The leukocytes, or white blood cells, defend the body against infecting organisms and foreign agents, both in the tissues and in the bloodstream itself (see immunity). Human blood contains about 5,000 to 10,000 leukocytes per cubic millimeter; the number increases in the presence of infection. An extraordinary and prolonged proliferation of leukocytes is known as leukemia. This overproduction suppresses the production of normal blood cells. Conversely, a sharp decrease in the number of leukocytes (leukopenia) strips the blood of its defense against infection and is an equally serious condition. A dramatic fall in levels of certain white blood cells occurs in persons with AIDS. Leukocytes as well as erythrocytes are formed from stem cells in the bone marrow. They have nuclei and are classified into two groups: granulocytes and agranulocytes.Granulocytes
The granulocytes form in the bone marrow and account for about 70% of all white blood cells. Granulocytes include three types of cells: neutrophils, eosinophils, and basophils. Neutrophils constitute the vast majority of granulocytes. They travel about by ameboid movement and can surround and destroy bacteria and other foreign particles. The eosinophils, ordinarily about 2% of the granulocyte count, increase in number in the presence of allergic disorders and parasitic infestations. The basophils account for about 1% of the granulocytes. They release chemicals such as histamine and play a role in the inflammatory response to infection.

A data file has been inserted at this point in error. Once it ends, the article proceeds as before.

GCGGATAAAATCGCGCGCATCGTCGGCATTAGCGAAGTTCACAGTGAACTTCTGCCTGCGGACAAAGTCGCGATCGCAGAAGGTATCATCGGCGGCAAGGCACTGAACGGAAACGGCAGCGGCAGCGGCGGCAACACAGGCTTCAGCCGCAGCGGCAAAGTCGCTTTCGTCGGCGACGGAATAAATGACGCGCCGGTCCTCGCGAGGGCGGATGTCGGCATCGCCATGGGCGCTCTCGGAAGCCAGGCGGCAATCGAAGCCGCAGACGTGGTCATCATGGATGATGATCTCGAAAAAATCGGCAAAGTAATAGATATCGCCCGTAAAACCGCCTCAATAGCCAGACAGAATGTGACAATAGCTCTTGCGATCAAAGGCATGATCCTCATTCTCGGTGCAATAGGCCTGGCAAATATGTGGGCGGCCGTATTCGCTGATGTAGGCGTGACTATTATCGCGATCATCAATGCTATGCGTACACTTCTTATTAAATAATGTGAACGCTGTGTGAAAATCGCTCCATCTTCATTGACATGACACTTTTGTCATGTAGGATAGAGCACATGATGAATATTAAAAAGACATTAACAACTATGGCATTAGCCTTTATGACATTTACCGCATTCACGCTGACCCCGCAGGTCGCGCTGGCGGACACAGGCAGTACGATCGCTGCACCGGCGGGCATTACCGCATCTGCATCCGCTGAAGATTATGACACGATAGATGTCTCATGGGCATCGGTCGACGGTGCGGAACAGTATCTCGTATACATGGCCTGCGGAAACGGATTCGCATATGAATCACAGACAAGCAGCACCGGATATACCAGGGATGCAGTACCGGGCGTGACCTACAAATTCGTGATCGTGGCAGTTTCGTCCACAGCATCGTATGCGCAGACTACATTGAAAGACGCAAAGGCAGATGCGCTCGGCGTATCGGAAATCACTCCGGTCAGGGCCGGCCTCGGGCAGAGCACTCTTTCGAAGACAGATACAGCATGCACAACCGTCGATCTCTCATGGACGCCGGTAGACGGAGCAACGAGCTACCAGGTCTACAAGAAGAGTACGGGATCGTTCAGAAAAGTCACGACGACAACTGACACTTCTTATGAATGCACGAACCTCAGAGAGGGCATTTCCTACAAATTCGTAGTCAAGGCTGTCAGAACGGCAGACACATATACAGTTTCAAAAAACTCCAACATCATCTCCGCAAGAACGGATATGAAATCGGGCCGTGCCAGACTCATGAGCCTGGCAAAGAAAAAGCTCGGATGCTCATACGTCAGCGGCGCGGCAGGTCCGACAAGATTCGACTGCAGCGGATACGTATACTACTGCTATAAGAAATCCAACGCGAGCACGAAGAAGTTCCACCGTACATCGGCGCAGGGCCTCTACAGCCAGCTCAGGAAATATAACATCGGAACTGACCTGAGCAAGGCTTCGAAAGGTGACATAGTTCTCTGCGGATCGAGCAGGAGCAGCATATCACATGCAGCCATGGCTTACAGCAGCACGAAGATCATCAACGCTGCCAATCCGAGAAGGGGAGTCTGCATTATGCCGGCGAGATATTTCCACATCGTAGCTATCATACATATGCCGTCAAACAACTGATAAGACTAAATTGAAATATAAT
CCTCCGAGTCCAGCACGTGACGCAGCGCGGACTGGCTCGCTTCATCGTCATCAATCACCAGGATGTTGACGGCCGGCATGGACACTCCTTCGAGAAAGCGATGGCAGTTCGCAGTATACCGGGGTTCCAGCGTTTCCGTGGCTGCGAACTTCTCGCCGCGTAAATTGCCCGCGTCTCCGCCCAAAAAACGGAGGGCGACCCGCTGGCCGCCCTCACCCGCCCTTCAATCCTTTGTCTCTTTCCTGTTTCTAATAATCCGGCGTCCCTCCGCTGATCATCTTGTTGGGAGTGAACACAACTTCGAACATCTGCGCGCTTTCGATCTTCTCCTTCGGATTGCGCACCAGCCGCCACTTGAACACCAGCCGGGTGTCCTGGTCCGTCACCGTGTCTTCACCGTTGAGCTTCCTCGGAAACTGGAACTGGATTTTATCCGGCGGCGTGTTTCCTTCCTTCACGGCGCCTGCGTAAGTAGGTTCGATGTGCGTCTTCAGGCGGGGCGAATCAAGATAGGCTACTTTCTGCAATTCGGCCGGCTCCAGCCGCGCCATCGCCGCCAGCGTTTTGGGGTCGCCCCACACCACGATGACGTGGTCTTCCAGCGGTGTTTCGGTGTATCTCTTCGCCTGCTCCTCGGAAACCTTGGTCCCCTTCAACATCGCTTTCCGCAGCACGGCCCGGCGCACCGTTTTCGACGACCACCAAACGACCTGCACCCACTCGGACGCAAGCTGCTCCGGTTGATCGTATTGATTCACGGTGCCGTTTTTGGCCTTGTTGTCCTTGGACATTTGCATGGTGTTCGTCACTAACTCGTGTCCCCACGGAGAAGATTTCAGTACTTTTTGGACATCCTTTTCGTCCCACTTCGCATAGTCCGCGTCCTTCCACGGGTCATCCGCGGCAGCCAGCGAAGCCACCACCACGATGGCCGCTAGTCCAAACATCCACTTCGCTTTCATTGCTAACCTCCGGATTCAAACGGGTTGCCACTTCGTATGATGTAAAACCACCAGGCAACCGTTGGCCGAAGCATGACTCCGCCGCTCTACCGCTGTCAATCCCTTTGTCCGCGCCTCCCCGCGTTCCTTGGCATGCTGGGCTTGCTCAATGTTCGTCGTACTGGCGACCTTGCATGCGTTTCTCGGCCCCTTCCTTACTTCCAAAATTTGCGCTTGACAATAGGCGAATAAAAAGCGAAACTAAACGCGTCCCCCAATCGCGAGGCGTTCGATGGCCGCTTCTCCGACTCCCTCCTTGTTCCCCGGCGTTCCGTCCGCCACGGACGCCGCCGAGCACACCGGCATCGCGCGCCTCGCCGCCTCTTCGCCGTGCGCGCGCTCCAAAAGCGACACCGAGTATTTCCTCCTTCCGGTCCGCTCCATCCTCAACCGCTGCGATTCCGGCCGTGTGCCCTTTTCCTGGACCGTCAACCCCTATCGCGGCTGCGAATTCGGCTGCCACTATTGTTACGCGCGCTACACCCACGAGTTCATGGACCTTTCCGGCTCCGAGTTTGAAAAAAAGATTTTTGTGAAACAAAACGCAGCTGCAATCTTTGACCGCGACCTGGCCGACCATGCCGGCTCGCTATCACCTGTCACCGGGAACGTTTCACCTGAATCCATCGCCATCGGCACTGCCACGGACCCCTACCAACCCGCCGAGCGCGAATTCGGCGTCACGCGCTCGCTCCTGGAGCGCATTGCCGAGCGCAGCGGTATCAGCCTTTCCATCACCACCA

The agranulocytes include the monocytes and the lymphocytes. Monocytes are derived from the phagocytic cells that line many vascular and lymph channels, called the reticuloendothelial system. Monocytes ordinarily number 4% to 8% of the white cells. They move to areas of infection, where they are transformed into macrophages, large phagocytic cells that trap and destroy organisms left behind by the granulocytes and lymphocytes. In certain diseases of long duration (tuberculosis, malaria, and typhoid) the monocytes act as the main instrument of defense.
Lymphocytes, under normal conditions, make up about 20% to 35% of all white cells, but proliferate rapidly in the face of infection. There are two basic types of lymphocytes: the B lymphocytes and the T lymphocytes. B lymphocytes tend to migrate into the connective tissue, where they develop into plasma cells that produce highly specific antibodies against foreign antigens. Other B lymphocytes act as memory cells, ready for subsequent infection by the same organism. Some T lymphocytes kill invading cells directly; others interact with other immune system cells, regulating the immune response.